# need help to write variable delay function for different event

#### bug13

Joined Feb 13, 2012
1,863
Hi guys

In my embedded system, I usually have a timer to keep time, and I usually have a many different tasks to run in different interval in the main loop. That's how I usually do it:
Code:
while(1)
{
time_now = get_now();

if (( time_now - time_xyz_task ) > time_1s )

if (( time_now - time_abc_taks ) > time_100ms )
do_taks_abc();

}
It's OK to only have a few task, what if I have 20 different task need to run at different interval, is that a way to write a function like this:
Code:
  schedule( run_every_1s, some_task_1());
schedule( run_every_ns, some_task_n());
Thanks guys

#### dannyf

Joined Sep 13, 2015
2,197
It is certainly doable. How to do it will depend on the kind of compromises or complexity you are willing to take.

The simplest would be to keep a system tick that advances periodically. At its advancement, you check for scheduled tasks against event tick. Once an event is due to execute, set a flag for its execution and advance the event tick.

You can encompass all of those parameters in a strict so you can pass that strict to an update function that will do it all for you .

Or you can run a rtos.

BTW, your code isn't overflow safe.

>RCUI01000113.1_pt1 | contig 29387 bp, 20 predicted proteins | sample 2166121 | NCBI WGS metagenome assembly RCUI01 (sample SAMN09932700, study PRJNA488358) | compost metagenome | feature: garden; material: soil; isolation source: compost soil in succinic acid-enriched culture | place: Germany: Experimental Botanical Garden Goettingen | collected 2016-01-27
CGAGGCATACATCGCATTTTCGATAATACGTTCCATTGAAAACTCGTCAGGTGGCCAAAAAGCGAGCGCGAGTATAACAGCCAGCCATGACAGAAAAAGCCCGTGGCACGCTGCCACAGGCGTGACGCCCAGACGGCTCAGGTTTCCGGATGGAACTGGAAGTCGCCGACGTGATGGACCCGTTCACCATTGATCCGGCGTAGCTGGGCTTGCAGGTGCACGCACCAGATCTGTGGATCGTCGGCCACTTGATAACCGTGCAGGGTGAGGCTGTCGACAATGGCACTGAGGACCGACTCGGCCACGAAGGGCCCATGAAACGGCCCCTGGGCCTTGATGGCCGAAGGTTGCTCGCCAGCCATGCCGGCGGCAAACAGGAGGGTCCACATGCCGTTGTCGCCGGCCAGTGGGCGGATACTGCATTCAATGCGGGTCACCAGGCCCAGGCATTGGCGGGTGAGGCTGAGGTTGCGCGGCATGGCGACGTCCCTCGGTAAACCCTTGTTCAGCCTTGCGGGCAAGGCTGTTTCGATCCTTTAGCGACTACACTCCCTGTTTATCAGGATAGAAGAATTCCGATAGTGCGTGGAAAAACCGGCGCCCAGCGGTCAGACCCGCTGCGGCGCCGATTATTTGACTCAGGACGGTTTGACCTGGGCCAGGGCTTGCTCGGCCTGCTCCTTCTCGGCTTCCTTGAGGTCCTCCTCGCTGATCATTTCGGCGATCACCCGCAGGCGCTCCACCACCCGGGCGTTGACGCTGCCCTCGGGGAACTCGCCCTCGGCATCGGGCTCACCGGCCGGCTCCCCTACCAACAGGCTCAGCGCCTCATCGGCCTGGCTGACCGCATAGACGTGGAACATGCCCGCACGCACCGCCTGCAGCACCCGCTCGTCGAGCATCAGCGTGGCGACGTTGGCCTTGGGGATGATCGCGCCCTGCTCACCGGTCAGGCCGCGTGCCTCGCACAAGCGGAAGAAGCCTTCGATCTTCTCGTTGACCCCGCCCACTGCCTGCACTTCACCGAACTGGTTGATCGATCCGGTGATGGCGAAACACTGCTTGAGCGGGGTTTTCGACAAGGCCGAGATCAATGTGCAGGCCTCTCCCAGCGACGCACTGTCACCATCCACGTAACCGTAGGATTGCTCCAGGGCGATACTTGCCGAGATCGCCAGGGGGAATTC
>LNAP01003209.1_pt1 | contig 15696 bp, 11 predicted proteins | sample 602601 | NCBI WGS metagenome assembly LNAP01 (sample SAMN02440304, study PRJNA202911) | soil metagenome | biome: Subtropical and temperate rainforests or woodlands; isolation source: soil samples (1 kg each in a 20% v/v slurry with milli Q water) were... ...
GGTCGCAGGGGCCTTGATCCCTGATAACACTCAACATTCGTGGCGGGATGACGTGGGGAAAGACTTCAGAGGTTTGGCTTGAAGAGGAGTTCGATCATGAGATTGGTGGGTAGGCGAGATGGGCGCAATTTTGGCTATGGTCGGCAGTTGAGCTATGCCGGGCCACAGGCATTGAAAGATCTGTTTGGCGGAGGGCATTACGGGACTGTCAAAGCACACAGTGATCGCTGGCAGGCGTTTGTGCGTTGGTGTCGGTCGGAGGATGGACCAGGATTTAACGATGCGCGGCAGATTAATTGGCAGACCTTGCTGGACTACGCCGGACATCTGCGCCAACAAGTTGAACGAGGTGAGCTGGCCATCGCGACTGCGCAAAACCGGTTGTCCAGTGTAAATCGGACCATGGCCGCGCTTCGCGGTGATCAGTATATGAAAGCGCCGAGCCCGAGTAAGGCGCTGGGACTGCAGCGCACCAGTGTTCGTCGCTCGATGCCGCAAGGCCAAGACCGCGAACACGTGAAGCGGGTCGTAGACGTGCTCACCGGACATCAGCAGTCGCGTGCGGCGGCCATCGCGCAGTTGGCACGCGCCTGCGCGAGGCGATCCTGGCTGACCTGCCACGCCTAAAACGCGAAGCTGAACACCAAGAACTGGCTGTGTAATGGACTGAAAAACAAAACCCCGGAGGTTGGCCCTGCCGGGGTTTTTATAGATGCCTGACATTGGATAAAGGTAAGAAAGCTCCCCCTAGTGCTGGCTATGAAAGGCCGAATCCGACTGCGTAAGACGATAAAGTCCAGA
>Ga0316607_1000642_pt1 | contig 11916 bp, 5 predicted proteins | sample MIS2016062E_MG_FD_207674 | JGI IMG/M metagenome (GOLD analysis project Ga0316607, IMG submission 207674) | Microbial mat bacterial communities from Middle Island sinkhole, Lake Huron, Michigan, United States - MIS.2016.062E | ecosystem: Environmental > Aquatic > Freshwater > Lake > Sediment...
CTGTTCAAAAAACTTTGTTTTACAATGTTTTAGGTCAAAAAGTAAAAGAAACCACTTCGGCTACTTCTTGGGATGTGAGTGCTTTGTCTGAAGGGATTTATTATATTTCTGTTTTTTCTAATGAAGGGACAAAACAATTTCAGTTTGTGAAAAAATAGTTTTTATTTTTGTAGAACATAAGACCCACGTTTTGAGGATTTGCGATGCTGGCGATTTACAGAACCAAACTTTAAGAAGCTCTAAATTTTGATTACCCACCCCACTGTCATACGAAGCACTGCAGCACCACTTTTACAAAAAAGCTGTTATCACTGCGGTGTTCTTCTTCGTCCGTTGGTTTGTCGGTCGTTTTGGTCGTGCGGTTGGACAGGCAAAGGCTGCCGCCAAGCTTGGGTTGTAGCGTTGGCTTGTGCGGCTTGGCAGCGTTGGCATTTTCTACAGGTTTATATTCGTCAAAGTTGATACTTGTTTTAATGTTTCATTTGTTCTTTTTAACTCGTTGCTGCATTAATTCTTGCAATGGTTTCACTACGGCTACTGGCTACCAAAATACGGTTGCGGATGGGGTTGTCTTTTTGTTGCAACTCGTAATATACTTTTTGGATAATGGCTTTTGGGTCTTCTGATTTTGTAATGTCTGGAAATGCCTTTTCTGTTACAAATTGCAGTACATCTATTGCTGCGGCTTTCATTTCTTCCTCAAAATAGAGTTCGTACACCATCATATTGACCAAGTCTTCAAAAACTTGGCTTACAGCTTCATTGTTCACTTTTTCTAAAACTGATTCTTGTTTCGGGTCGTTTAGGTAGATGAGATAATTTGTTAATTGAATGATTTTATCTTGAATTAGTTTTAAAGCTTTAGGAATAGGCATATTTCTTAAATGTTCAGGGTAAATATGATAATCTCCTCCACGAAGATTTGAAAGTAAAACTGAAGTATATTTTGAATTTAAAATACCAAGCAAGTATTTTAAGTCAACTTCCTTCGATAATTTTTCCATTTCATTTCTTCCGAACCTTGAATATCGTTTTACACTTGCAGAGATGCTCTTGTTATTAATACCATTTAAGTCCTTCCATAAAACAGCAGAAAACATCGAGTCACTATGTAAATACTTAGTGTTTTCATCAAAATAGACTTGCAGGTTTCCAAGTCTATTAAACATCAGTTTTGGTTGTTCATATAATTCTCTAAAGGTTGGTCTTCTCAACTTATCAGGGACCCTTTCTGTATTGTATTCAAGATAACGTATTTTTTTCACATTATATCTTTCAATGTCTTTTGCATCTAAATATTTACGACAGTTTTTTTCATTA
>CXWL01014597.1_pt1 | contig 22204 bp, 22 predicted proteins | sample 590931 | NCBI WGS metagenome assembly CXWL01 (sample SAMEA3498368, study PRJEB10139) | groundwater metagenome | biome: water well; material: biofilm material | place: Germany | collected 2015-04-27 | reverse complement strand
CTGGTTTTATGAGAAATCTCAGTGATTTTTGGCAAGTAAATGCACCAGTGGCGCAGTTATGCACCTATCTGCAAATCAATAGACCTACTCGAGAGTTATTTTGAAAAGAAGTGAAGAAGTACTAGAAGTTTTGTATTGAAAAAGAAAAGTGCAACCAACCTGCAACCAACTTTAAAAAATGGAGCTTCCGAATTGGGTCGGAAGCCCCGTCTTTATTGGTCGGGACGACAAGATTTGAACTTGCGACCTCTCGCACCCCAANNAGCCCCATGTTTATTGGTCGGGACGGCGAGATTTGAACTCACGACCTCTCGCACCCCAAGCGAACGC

#### bug13

Joined Feb 13, 2012
1,863
BTW, your code isn't overflow safe.
You mean my code in my first post? Can you tell me more? I have no idea my code is not overflow safe.thanks

#### ErnieM

Joined Apr 24, 2011
8,053
I believe he means you could overflow your call stack with so many things going on at the same time. It is an understated problem with small processors with limited memory that can lead to troublesome hard to reproduce almost random errors and crashes.

What I do see in your first cut is you complete one task before beginning another, which keeps the stack as small as possible.

What I don't see is any sort of prioritizing the routines. If the 1 sec interval is running do you stop it for the one running every millisecond? If you do... Up pops the overflow problem.

Writing direct code for multiple events may be cleaner than some general routine where events are registered and certainly takes less ram for more space for the stack.

A general routine is possible as you can create a structure to save the time interval and a function pointer, and call the pointer when the time is expired.

#### bug13

Joined Feb 13, 2012
1,863
I believe he means you could overflow your call stack with so many things going on at the same time. It is an understated problem with small processors with limited memory that can lead to troublesome hard to reproduce almost random errors and crashes.

What I do see in your first cut is you complete one task before beginning another, which keeps the stack as small as possible.

What I don't see is any sort of prioritizing the routines. If the 1 sec interval is running do you stop it for the one running every millisecond? If you do... Up pops the overflow problem.

Writing direct code for multiple events may be cleaner than some general routine where events are registered and certainly takes less ram for more space for the stack.

A general routine is possible as you can create a structure to save the time interval and a function pointer, and call the pointer when the time is expired.